Why We Use Drugs: The Power of Addictive Tendencies

The Reason We Get Hooked on Substances

Posted Jun 30, 2015

Why do people use and abuse substances and what makes these reasons so compelling?

Mainstream thinking about these questions has offered little understanding, instead often blindly adopting an attitude of moral contempt toward people with addictions, seeing them as  irresponsible, weak, and having a problem that “other people” have, even though most people have various addictive tendencies. Further, we have learned  to treat addictions like malignant tumors— things to be removed, as if their expression has no meaning for the person or the culture. Popular psychology hasn’t gone much further in demonstrating an understanding of the powerful motivations that fuel addictions. Typical reasons found in magazines and books, as well as on Internet sites, include the avoidance of unwanted feelings, self-medication due to stress, dealing with boredom, curiosity, or the desire to feel good—reasons  that are devoid of critical thinking and reflect preconceived notions about substance use.

The reasons people use addictive substances are often more compelling than their desire to be free from the suffering and damage addictions cause. Understanding and addressing these reasons is critical to making more powerful inroads in addiction treatment.  

Consider the following cases

Krasimira Nevenova/123RF/123RF
Source: Krasimira Nevenova/123RF/123RF

Case 1 - Hallucinogens:  I worked with a man in his late teens who lived with his parents who regularly used hallucinogens. He told me that he used these substances because his and his parents’ lifestyle were boring. He would leave his parents’ house, walk up a small hill just minutes away, take LSD or psilocybin mushrooms, and “just sit there.” “What do you do when you sit there?” I asked. He said he thought about life. By exploring his motivation in this manner, I eventually learned that he was quite contemplative and interested in contemporary philosophical ideas, an interest at odds with his family’s view that focusing on utilitarian things was the basis for success.

Case 2 - Marijuana:  I also worked with an evangelical Christian man who was ashamed to admit that he couldn’t stop using marijuana, seeing his addiction as reflecting a weakness and lack of faith. To explore his motivation, I asked him to talk about his experience when using marijuana. He said he fixed on the glow at the end of the marijuana joint as his friends inhaled, saying, “It was like a candle,” and described the warm yellow light he saw in his friends’ faces. As he spoke, he teared up, the muscles on his face softened, and he elaborated on the love he had for his friends. Through these observations, I learned that it was not his lack of faith that motivated his abuse of marijuana but a desire for the light of friendship and community.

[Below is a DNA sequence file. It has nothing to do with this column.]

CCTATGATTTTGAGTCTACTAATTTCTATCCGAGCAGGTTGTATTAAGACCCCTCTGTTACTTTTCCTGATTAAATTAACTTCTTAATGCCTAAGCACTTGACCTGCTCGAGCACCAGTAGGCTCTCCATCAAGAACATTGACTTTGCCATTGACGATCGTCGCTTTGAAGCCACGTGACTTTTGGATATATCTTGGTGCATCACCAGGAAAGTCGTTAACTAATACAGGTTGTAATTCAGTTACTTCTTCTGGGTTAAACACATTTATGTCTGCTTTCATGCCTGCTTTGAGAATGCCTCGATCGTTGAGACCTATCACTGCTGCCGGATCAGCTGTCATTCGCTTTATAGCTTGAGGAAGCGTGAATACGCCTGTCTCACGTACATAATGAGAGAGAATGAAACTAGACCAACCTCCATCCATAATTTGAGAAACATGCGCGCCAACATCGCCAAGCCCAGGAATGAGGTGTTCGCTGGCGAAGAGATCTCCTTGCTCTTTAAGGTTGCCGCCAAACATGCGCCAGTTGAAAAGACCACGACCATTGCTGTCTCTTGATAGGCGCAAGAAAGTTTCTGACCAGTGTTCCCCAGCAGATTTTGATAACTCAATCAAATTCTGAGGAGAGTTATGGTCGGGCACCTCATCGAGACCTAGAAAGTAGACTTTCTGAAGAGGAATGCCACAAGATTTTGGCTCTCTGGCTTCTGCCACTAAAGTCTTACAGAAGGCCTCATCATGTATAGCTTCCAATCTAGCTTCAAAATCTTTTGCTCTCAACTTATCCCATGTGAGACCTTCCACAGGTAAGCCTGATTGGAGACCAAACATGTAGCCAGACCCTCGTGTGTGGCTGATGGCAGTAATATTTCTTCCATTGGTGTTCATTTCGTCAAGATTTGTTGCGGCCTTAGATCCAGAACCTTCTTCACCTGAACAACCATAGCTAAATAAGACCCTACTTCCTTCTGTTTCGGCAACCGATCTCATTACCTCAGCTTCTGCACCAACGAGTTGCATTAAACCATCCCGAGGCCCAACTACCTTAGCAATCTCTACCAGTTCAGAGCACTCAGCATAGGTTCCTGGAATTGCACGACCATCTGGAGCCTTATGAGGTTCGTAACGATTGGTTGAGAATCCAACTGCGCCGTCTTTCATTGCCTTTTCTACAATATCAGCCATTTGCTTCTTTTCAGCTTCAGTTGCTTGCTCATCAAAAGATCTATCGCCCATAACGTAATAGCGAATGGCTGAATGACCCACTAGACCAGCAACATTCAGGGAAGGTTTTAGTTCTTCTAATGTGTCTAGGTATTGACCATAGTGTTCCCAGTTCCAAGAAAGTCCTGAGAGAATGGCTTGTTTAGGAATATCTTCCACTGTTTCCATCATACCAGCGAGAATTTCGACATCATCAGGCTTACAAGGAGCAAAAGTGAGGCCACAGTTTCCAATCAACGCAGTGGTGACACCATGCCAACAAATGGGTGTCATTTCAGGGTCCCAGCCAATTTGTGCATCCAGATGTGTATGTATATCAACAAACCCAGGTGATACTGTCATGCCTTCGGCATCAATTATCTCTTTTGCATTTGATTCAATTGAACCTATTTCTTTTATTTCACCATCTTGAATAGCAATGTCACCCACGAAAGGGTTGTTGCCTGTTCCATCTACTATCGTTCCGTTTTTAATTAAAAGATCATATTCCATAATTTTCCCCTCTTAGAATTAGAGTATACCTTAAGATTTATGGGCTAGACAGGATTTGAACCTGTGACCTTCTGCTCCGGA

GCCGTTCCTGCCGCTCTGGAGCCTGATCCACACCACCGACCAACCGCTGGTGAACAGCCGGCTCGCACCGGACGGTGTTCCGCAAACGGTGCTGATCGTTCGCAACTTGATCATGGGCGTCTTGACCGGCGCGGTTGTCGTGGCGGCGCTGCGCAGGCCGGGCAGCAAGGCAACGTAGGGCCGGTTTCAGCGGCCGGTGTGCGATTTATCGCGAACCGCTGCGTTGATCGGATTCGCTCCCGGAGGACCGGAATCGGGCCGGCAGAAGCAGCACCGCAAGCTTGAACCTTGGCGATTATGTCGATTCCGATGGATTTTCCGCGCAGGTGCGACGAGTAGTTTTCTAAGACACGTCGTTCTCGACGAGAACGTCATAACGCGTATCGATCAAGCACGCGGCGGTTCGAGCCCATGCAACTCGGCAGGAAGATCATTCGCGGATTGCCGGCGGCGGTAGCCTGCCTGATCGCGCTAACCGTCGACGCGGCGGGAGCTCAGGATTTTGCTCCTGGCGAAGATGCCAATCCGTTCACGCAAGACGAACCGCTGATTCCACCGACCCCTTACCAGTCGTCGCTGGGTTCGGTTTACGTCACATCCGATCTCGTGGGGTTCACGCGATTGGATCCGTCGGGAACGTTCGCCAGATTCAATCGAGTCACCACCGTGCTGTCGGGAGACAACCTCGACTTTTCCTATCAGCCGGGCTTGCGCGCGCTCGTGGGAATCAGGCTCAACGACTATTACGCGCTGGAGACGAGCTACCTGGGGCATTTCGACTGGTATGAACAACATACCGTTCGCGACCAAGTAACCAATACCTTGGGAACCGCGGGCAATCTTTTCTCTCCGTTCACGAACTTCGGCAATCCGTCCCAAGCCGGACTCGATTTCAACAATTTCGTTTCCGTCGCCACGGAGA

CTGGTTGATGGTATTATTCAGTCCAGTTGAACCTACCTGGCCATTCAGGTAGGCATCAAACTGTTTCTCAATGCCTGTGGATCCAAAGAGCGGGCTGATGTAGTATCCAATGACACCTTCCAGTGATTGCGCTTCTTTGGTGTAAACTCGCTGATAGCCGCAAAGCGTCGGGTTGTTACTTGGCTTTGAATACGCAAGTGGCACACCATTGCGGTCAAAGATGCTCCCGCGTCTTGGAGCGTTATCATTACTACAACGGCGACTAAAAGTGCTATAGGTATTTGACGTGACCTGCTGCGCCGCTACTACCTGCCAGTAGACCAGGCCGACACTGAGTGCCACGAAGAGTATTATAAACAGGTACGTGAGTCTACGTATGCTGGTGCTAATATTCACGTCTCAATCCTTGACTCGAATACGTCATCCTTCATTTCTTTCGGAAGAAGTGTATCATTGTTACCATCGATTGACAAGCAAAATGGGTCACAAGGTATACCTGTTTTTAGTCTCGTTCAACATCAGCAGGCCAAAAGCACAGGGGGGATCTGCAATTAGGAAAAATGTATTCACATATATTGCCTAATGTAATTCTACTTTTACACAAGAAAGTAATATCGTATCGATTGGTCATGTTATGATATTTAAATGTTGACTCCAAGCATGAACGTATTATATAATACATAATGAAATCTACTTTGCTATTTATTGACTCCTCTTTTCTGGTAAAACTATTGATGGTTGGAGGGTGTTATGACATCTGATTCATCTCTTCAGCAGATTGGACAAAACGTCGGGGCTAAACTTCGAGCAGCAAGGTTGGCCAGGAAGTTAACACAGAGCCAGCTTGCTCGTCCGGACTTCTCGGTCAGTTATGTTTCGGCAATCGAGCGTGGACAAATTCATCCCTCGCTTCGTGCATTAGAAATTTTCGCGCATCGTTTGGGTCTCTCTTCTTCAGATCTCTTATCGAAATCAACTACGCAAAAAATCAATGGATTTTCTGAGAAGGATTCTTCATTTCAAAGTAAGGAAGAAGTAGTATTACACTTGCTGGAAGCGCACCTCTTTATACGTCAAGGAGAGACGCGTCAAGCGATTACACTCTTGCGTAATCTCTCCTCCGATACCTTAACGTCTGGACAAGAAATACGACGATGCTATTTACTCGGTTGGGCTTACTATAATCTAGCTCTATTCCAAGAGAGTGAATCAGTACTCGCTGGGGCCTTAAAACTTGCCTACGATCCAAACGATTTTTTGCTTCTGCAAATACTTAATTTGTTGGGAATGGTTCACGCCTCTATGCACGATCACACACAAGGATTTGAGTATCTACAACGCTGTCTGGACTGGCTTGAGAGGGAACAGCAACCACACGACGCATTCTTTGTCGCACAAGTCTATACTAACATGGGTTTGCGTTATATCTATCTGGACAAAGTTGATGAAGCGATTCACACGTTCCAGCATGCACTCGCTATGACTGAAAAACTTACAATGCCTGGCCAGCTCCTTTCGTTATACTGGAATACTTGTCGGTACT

Case 3 - More on marijuana: Another woman in her mid-fifties, small in stature, and even smaller in her sense of power in the world, loved to drink with her husband, saying it was a way to relax together. But since her husband had heart disease and high cholesterol and couldn’t drink with her, they decided to smoke marijuana to enjoy a “little high” every so often. When I asked her what it was like, she said she hadn’t really felt anything, but her husband had gotten quite stoned. “How do you know?” I asked. “He looked smaller,” she said, an explanation that made me laugh. Her perceptions clearly reflected that her motivation for smoking marijuana had been to feel bigger and freer rather than to address her boredom or cope with stress.

These stories all reflect an essential truth concerning perceptions about addictions. Most people make up explanations about why they use certain substances that are not at all connected to the experiences they have using those substances. The young man believed his use of hallucinogens was a response to boredom, but his experience using drugs revealed that it had more to do with his love of philosophical contemplation and a desire for a deeper inner life, a direction his parents did not approve of. The evangelical Christian man who used marijuana thought he did so because his will and faith were weak, but his actual experience of using drugs revealed he was hungry for the glow of friendship and sense of community. The woman who used marijuana to relax clearly had another motivation – to free herself from the perception that she was a small person relative to her husband.

These people had created armchair explanations of their substance use that appealed to mainstream culture and therefore were rarely questioned by others—reasons not grounded in their actual life experiences. The real reasons for their substance use had more to do with unrecognized inner needs and states of mind independent of their explanations. Their explanations reduced their powerful personal needs to psychological explanations they had learned from external sources, such as through friends, the media, and popular psychology expressed in books, magazines, or on the Internet. Consequently, because these individuals did not connect their addictions with deep personal needs, they treated themselves as if they needed correction, ignorant of the fact that they were searching for lives of greater meaning, power, and fulfillment—lives closer to their true natures.

One of my teachers, Dr. Max Schupbach, said that when individuals can’t find their way home they usually find a hotel that reminds them of home. And sometimes they will even forget they are not home or be too scared to stray from a place that feels like home for fear that their lives will get lost. Addictions are a hotel; they are not home but can remind people of home so powerfully that they won’t easily abandon them without knowing where their real home is and how to get there.

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